Recording of weight in electronic health records: An observational study in general practice

L. Verberne, M.M.J. Nielen, C.J. Leemrijse, R.A. Verheij, R. Friele

Research output: Contribution to journalArticleScientificpeer-review

4 Citations (Scopus)

Abstract

Background
Routine weight recording in electronic health records (EHRs) could assist general practitioners (GPs) in the identification, prevention, and management of overweight patients. However, the extent to which weight management is embedded in general practice in the Netherlands has not been investigated. The purpose of this study was to evaluate the frequency of weight recording in general practice in the Netherlands for patients who self-reported as being overweight. The specific objectives of this study were to assess whether weight recording varied according to patient characteristics, and to determine the frequency of weight recording over time for patients with and without a chronic condition related to being overweight.

Methods
Baseline data from the Occupational and Environmental Health Cohort Study (2012) were combined with data from EHRs of general practices (2012–2015). Data concerned 3446 self-reported overweight patients who visited their GP in 2012, and 1516 patients who visited their GP every year between 2012 and 2015. Logistic multilevel regression analyses were performed to identify associations between patient characteristics and weight recording.

Results
In 2012, weight was recorded in the EHRs of a quarter of patients who self-reported as being overweight. Greater age, lower education level, higher self-reported body mass index, and the presence of diabetes mellitus, chronic obstructive pulmonary disease, and/or cardiovascular disorders were associated with higher rates of weight recording. The strongest association was found for diabetes mellitus (adjusted OR = 10.3; 95% CI [7.3, 14.5]). Between 2012 and 2015, 90% of patients with diabetes mellitus had at least one weight measurement recorded in their EHR. In the group of patients without a chronic condition related to being overweight, this percentage was 33%.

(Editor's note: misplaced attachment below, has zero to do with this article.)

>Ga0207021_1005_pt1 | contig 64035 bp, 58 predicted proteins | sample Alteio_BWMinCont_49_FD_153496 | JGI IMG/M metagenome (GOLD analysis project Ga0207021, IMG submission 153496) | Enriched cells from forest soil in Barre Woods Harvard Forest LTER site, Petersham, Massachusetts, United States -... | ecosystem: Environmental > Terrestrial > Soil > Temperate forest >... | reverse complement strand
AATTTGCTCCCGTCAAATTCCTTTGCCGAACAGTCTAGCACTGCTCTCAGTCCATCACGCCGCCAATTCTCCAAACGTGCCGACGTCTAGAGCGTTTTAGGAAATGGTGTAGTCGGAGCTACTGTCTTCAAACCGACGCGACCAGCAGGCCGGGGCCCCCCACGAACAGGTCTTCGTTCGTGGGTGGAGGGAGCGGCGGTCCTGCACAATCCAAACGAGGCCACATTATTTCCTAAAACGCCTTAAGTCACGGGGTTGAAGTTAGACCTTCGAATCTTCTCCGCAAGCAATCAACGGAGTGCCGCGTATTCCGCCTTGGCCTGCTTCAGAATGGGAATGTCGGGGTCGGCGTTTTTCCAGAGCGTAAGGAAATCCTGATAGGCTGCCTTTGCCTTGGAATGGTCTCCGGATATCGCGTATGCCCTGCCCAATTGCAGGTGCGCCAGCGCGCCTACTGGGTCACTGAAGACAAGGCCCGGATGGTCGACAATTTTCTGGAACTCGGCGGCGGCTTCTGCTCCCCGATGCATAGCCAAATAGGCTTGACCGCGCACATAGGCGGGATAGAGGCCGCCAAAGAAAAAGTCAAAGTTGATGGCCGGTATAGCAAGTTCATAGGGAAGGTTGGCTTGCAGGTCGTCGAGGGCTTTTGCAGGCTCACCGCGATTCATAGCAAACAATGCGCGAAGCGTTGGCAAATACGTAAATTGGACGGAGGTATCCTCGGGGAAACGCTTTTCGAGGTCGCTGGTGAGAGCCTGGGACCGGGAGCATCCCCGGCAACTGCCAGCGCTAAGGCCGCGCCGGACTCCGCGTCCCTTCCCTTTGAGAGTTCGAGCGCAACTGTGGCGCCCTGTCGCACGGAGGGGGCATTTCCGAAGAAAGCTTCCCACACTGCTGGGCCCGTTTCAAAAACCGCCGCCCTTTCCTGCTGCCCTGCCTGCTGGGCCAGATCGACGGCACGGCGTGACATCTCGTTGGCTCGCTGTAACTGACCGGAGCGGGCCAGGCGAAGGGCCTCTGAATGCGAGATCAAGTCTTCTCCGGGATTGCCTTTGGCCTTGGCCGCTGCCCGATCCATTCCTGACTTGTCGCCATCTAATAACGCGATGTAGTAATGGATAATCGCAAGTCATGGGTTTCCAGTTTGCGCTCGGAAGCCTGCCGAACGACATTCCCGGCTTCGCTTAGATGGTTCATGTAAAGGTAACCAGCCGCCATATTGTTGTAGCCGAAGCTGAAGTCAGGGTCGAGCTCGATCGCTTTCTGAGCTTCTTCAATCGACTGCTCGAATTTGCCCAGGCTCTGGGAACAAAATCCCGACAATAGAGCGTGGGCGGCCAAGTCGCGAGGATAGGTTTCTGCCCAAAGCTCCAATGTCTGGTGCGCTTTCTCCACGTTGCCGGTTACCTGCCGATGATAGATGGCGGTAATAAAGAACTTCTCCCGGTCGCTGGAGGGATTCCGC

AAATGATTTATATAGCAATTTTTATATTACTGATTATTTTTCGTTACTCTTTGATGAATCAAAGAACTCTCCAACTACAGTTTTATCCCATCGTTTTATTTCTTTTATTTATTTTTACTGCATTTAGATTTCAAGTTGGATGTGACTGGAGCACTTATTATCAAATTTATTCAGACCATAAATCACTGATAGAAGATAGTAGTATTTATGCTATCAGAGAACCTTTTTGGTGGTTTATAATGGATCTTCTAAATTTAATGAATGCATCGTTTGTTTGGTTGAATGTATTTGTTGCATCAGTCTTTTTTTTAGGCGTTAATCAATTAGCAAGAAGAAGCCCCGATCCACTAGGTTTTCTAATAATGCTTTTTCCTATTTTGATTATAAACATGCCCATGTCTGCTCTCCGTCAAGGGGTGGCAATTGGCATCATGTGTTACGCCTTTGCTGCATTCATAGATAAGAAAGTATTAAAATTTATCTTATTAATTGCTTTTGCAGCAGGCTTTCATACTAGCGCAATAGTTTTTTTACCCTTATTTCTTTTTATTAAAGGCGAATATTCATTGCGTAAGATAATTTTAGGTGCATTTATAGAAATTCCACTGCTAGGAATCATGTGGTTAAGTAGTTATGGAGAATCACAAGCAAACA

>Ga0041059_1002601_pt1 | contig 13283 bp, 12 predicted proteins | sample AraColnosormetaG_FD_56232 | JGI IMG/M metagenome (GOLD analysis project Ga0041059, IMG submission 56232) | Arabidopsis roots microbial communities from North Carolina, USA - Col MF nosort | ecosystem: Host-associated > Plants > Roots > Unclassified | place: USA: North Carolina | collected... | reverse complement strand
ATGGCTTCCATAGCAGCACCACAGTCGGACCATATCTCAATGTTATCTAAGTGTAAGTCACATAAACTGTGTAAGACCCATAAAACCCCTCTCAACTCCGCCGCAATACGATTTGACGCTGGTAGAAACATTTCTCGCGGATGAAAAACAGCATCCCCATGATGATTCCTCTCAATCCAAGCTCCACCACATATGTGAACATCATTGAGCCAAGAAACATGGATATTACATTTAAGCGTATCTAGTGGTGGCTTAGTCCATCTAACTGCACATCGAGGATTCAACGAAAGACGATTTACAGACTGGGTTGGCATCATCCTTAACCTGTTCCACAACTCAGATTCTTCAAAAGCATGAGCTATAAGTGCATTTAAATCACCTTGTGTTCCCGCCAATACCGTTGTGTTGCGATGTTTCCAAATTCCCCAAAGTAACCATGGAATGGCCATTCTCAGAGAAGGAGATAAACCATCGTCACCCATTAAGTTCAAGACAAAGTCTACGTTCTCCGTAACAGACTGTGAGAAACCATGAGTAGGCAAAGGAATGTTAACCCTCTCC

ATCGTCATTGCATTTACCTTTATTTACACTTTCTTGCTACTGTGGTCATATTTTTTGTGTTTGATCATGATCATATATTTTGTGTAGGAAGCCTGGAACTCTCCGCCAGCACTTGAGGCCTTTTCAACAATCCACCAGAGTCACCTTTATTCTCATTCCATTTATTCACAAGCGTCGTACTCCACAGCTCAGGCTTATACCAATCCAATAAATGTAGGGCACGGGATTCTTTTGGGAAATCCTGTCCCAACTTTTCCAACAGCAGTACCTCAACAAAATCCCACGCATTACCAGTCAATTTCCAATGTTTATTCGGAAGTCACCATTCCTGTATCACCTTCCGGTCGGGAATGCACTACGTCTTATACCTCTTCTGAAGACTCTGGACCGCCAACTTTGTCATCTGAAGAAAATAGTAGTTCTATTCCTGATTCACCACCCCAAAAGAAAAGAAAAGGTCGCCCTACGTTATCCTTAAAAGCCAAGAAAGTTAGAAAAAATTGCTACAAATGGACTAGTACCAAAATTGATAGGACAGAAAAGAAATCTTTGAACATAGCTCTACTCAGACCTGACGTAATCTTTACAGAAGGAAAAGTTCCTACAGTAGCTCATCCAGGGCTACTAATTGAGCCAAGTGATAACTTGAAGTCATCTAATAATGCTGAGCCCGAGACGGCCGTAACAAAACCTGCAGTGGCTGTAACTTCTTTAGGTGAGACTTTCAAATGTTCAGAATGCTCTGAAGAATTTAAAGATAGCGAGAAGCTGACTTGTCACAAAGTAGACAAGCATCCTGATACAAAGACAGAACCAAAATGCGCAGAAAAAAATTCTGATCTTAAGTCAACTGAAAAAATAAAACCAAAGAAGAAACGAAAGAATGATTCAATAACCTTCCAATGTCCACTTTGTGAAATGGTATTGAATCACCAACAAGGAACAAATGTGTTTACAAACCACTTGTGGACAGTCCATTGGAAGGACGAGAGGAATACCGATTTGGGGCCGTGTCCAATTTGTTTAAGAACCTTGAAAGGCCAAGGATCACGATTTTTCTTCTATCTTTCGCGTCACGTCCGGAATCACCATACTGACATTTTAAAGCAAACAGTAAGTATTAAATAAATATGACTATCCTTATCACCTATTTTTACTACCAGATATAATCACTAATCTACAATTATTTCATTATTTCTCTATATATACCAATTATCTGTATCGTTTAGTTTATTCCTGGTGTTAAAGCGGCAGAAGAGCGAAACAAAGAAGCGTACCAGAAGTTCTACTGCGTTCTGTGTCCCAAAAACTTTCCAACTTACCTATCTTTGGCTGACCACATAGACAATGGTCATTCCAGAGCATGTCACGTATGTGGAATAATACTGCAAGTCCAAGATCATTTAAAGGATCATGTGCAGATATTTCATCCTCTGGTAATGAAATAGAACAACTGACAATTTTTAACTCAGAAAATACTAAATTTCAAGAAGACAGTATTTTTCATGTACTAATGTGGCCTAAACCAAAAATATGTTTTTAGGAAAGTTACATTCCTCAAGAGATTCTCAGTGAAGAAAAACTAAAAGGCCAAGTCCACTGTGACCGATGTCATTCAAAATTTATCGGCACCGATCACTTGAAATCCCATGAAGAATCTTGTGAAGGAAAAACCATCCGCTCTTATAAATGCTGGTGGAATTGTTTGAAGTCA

Conclusions
Weight was frequently recorded for overweight patients with a chronic condition, for whom regular weight measurement is recommended in clinical guidelines, and for which weight recording is a performance indicator as part of the payment system. For younger patients and those without a chronic condition related to being overweight, weight was less frequently recorded. For these patients, routine recording of weight in EHRs deserves more attention, with the aim to support early recognition and treatment of overweight.
Original languageEnglish
Article number174
JournalBMC Family Practice
Volume19
DOIs
Publication statusPublished - 2018

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